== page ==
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Abstract

Background

Gender role expectations of pain (GREP) have been shown to mediate sex differences in experimental pain. Few studies have investigated the role of ethnicity in shaping GREP. The aim of this study was to examine interactions between ethnicity and GREP on experimentally induced pressure and ischaemic pain in Libyan and white British students in their respective countries.

Methods

Libyan (n = 124) and white British (n = 51) students completed a GREP questionnaire and their response to experimental pain was measured. Blunt pressure pain threshold (PPT) was measured over the 1st interosseous muscle using algometry. Pain intensity and pain unpleasantness (100 mm visual analogue scale) were measured at 1-min intervals during a submaximal effort tourniquet test on the forearm.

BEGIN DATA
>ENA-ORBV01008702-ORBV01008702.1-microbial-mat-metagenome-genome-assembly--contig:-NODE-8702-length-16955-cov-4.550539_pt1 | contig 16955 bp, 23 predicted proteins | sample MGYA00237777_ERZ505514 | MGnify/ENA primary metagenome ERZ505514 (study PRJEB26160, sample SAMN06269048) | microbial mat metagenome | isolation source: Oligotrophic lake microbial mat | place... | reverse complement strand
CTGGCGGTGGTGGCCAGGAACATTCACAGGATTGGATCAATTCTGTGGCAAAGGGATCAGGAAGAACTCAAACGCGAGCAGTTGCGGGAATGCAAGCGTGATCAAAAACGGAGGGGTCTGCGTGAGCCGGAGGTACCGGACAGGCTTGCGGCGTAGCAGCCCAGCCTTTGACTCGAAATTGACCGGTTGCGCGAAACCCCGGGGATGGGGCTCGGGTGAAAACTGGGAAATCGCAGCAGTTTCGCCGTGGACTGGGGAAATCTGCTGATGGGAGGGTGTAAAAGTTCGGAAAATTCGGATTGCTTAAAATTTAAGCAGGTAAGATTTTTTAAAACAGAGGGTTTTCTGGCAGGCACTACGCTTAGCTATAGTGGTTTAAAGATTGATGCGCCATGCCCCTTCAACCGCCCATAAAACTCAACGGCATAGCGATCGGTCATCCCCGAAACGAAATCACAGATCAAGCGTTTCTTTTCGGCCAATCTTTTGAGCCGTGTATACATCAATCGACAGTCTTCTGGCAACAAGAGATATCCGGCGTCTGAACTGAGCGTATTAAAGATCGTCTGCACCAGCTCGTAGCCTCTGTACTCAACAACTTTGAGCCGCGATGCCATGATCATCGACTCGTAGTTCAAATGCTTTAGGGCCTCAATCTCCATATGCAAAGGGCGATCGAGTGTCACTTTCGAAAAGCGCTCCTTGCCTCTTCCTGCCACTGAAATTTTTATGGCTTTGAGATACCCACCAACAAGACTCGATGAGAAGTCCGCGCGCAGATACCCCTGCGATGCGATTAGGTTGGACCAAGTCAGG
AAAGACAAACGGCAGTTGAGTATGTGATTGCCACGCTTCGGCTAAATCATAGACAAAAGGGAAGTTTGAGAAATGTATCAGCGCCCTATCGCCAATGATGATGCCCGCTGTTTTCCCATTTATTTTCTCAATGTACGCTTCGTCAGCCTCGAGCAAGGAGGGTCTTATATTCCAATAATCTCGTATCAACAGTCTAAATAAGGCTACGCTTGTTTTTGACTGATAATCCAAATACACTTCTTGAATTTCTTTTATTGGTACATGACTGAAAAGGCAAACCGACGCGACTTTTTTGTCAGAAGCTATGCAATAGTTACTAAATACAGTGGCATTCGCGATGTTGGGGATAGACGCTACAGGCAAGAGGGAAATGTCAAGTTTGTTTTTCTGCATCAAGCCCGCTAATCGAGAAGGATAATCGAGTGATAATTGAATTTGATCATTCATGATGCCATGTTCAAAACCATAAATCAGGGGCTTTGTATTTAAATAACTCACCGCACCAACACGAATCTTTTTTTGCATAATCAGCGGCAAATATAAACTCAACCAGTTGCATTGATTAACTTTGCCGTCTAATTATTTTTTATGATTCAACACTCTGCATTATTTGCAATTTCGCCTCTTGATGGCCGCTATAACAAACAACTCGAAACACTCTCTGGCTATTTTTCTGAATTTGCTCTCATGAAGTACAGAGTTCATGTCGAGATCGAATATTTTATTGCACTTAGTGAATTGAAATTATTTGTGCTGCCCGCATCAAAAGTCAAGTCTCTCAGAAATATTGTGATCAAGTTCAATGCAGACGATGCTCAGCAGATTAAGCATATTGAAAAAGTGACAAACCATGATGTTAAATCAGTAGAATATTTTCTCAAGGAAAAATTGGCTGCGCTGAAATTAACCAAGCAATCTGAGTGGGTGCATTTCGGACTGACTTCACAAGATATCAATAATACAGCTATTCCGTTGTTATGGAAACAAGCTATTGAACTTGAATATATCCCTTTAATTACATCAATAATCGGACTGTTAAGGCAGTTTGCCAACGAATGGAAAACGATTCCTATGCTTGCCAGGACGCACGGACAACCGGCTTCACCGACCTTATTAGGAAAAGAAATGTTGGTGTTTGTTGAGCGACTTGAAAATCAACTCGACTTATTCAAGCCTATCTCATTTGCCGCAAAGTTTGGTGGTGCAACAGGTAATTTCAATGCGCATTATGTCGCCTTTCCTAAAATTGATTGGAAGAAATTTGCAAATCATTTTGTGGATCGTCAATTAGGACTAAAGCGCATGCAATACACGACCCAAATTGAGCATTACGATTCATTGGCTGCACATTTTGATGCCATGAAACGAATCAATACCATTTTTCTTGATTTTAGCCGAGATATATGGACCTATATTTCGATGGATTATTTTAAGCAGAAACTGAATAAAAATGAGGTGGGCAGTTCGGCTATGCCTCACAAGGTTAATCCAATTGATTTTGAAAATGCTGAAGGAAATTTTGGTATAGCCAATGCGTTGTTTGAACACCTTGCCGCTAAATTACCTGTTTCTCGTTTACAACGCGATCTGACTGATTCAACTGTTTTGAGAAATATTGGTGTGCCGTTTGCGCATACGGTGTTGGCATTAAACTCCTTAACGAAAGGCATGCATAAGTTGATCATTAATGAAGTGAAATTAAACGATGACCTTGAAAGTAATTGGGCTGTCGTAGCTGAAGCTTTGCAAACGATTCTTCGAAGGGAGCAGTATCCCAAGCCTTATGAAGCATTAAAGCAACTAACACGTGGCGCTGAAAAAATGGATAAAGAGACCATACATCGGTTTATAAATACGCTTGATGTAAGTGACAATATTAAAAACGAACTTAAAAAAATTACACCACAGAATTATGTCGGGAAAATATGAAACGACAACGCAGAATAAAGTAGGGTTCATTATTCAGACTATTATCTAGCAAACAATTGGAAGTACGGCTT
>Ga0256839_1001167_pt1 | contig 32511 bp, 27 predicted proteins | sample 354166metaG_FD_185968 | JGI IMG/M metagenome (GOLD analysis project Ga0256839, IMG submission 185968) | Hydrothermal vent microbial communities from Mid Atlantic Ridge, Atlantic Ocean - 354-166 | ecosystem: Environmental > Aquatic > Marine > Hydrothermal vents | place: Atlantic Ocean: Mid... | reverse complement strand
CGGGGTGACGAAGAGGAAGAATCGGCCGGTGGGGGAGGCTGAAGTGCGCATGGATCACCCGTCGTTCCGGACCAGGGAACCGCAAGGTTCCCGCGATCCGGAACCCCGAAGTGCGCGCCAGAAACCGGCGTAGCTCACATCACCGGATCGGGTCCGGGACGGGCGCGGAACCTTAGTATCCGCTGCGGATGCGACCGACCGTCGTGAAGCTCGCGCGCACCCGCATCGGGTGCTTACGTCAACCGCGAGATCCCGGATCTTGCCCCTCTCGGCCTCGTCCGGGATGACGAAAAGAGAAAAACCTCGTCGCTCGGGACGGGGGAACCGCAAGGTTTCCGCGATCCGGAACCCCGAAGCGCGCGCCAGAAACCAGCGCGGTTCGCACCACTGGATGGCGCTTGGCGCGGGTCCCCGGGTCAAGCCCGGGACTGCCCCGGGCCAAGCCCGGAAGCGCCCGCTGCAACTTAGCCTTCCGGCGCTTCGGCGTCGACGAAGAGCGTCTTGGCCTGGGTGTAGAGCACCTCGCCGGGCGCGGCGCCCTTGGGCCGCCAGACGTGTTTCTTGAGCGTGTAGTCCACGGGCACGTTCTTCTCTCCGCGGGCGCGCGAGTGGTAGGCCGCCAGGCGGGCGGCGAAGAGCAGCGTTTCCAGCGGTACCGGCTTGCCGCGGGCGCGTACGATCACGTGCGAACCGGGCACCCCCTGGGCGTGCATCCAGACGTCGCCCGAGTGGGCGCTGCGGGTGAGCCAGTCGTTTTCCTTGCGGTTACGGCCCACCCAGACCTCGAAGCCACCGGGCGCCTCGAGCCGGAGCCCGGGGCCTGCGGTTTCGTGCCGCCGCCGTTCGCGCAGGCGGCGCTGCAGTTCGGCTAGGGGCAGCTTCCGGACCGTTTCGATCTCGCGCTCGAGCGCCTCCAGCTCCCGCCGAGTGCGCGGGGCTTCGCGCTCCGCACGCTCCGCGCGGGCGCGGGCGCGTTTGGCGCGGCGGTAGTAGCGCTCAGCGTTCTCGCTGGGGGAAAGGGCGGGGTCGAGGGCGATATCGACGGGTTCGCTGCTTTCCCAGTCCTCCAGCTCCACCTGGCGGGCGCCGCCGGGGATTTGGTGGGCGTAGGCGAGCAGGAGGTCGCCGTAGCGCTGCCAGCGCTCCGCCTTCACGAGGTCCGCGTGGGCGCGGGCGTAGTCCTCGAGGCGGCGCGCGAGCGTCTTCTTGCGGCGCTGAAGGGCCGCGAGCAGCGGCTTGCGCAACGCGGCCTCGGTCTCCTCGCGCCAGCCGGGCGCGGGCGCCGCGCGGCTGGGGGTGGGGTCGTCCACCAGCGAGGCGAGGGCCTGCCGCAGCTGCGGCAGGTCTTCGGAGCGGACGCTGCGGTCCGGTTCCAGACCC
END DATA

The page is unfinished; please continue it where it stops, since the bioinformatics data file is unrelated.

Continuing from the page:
Results

Multivariate analysis of variance detected significant effects for Sex and Ethnicity on pain measurements. Men had higher PPTs than women (p < 0.001). Libyans had higher PPTs than white British participants (p < 0.001). There were significant effects for Sex and Ethnicity for pain intensity ratings (p < 0.01) but no significant differences between the sexes in pain unpleasantness (p > 0.05). Libyan participants had higher pain intensity (p < 0.01) and pain unpleasantness (p < 0.05) ratings compared with white British participants. There were effects for Sex and Ethnicity for all GREP dimensions. Libyan participants exhibited stronger stereotypical views in GREP than white British participants (p < 0.001).

Conclusions

GREP was the mediator of sex but not ethnic differences in pain report, suggesting that gender stereotypical attitudes to pain account for differences in pain expression between men and women.